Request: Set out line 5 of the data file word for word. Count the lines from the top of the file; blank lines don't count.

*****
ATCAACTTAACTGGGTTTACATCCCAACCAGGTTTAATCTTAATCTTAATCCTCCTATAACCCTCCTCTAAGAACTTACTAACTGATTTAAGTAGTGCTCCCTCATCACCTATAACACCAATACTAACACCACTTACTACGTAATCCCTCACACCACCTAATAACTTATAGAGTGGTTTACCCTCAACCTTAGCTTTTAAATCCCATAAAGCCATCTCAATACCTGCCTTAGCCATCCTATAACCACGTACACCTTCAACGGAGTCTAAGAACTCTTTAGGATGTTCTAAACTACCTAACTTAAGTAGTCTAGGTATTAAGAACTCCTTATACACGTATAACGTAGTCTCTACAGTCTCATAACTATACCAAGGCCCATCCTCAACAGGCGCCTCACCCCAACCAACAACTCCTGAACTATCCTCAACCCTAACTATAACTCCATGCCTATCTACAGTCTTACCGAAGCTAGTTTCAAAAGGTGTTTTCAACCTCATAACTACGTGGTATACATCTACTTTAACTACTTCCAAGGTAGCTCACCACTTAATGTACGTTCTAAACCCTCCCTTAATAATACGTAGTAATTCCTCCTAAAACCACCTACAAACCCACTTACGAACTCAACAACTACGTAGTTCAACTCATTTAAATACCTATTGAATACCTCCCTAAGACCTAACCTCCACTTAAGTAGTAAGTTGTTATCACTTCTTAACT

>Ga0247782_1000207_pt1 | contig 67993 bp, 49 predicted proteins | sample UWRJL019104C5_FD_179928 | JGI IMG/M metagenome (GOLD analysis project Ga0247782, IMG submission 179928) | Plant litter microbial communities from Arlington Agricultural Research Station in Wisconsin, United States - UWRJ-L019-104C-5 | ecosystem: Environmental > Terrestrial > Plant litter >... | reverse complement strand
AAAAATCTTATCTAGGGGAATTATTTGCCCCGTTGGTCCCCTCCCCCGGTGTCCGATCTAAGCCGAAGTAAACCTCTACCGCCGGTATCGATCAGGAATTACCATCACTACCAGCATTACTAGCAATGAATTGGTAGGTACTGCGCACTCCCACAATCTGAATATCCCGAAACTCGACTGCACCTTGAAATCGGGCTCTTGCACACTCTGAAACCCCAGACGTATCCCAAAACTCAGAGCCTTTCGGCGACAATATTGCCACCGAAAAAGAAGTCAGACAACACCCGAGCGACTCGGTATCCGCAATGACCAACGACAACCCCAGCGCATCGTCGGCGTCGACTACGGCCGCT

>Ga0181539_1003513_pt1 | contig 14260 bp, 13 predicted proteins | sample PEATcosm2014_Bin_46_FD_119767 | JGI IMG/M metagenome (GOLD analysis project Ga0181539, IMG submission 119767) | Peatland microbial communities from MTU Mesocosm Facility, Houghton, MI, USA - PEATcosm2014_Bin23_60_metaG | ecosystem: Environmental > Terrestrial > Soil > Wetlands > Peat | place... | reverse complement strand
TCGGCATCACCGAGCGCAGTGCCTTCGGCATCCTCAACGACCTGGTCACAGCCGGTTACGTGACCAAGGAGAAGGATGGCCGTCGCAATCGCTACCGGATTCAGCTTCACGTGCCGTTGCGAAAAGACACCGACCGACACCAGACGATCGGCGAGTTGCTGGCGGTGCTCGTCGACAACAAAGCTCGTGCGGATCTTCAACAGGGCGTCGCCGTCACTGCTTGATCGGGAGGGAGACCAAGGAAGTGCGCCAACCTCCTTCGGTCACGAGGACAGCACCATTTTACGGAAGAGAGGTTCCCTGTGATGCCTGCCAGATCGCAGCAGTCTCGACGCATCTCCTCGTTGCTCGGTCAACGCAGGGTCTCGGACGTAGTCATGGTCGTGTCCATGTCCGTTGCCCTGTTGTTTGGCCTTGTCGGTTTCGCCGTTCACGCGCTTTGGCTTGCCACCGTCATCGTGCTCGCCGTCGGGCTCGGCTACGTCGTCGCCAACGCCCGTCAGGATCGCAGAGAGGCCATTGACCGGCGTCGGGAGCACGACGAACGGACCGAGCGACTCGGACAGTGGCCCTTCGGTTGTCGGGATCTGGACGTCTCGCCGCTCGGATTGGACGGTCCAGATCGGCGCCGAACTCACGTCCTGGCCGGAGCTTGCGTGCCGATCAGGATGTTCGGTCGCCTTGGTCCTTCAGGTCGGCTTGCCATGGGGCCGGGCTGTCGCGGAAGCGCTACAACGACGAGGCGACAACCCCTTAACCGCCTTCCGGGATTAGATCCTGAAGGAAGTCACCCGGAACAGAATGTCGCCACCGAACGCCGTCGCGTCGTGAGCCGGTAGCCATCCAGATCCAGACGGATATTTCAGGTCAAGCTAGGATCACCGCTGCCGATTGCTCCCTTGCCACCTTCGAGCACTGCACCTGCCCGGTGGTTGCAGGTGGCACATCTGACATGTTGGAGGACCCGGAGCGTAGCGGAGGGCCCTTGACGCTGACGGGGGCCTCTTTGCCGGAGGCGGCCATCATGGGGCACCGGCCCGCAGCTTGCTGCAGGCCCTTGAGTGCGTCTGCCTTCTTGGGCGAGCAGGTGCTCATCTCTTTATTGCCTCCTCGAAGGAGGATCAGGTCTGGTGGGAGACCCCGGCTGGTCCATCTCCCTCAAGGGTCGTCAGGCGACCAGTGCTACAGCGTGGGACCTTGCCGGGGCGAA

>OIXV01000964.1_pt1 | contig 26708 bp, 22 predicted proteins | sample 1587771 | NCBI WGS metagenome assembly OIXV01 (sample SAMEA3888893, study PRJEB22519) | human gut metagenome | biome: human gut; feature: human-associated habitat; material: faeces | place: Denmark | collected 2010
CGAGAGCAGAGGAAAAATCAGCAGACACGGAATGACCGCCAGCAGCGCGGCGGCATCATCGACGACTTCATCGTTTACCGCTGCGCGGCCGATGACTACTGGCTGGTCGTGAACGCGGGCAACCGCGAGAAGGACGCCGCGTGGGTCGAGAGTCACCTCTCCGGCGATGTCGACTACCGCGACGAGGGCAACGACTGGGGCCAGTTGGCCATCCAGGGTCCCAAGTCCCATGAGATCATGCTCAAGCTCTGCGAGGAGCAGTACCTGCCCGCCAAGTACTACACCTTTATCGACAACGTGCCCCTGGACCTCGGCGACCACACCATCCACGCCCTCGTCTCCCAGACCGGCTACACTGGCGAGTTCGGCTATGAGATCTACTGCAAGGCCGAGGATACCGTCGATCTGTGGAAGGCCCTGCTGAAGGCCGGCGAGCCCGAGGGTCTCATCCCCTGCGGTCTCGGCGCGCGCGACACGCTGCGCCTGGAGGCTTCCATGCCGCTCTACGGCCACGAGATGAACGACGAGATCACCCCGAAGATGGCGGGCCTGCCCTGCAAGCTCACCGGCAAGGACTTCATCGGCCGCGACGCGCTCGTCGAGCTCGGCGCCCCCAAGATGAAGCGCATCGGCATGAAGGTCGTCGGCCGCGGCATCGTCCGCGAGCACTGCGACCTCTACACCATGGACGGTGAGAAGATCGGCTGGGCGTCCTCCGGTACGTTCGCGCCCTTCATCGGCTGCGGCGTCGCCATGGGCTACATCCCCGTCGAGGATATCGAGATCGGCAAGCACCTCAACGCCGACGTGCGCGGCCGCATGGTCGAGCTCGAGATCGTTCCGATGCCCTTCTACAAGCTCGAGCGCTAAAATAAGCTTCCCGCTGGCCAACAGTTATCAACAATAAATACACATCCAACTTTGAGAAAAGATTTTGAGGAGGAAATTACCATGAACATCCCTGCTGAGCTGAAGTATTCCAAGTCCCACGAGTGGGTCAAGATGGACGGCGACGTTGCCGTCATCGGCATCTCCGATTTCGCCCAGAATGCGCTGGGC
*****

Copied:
TCGGCATCACCGAGCGCAGTGCCTTCGGCATCCTCAACGACCTGGTCACAGCCGGTTACGTGACCAAGGAGAAGGATGGCCGTCGCAATCGCTACCGGATTCAGCTTCACGTGCCGTTGCGAAAAGACACCGACCGACACCAGACGATCGGCGAGTTGCTGGCGGTGCTCGTCGACAACAAAGCTCGTGCGGATCTTCAACAGGGCGTCGCCGTCACTGCTTGATCGGGAGGGAGACCAAGGAAGTGCGCCAACCTCCTTCGGTCACGAGGACAGCACCATTTTACGGAAGAGAGGTTCCCTGTGATGCCTGCCAGATCGCAGCAGTCTCGACGCATCTCCTCGTTGCTCGGTCAACGCAGGGTCTCGGACGTAGTCATGGTCGTGTCCATGTCCGTTGCCCTGTTGTTTGGCCTTGTCGGTTTCGCCGTTCACGCGCTTTGGCTTGCCACCGTCATCGTGCTCGCCGTCGGGCTCGGCTACGTCGTCGCCAACGCCCGTCAGGATCGCAGAGAGGCCATTGACCGGCGTCGGGAGCACGACGAACGGACCGAGCGACTCGGACAGTGGCCCTTCGGTTGTCGGGATCTGGACGTCTCGCCGCTCGGATTGGACGGTCCAGATCGGCGCCGAACTCACGTCCTGGCCGGAGCTTGCGTGCCGATCAGGATGTTCGGTCGCCTTGGTCCTTCAGGTCGGCTTGCCATGGGGCCGGGCTGTCGCGGAAGCGCTACAACGACGAGGCGACAACCCCTTAACCGCCTTCCGGGATTAGATCCTGAAGGAAGTCACCCGGAACAGAATGTCGCCACCGAACGCCGTCGCGTCGTGAGCCGGTAGCCATCCAGATCCAGACGGATATTTCAGGTCAAGCTAGGATCACCGCTGCCGATTGCTCCCTTGCCACCTTCGAGCACTGCACCTGCCCGGTGGTTGCAGGTGGCACATCTGACATGTTGGAGGACCCGGAGCGTAGCGGAGGGCCCTTGACGCTGACGGGGGCCTCTTTGCCGGAGGCGGCCATCATGGGGCACCGGCCCGCAGCTTGCTGCAGGCCCTTGAGTGCGTCTGCCTTCTTGGGCGAGCAGGTGCTCATCTCTTTATTGCCTCCTCGAAGGAGGATCAGGTCTGGTGGGAGACCCCGGCTGGTCCATCTCCCTCAAGGGTCGTCAGGCGACCAGTGCTACAGCGTGGGACCTTGCCGGGGCGAA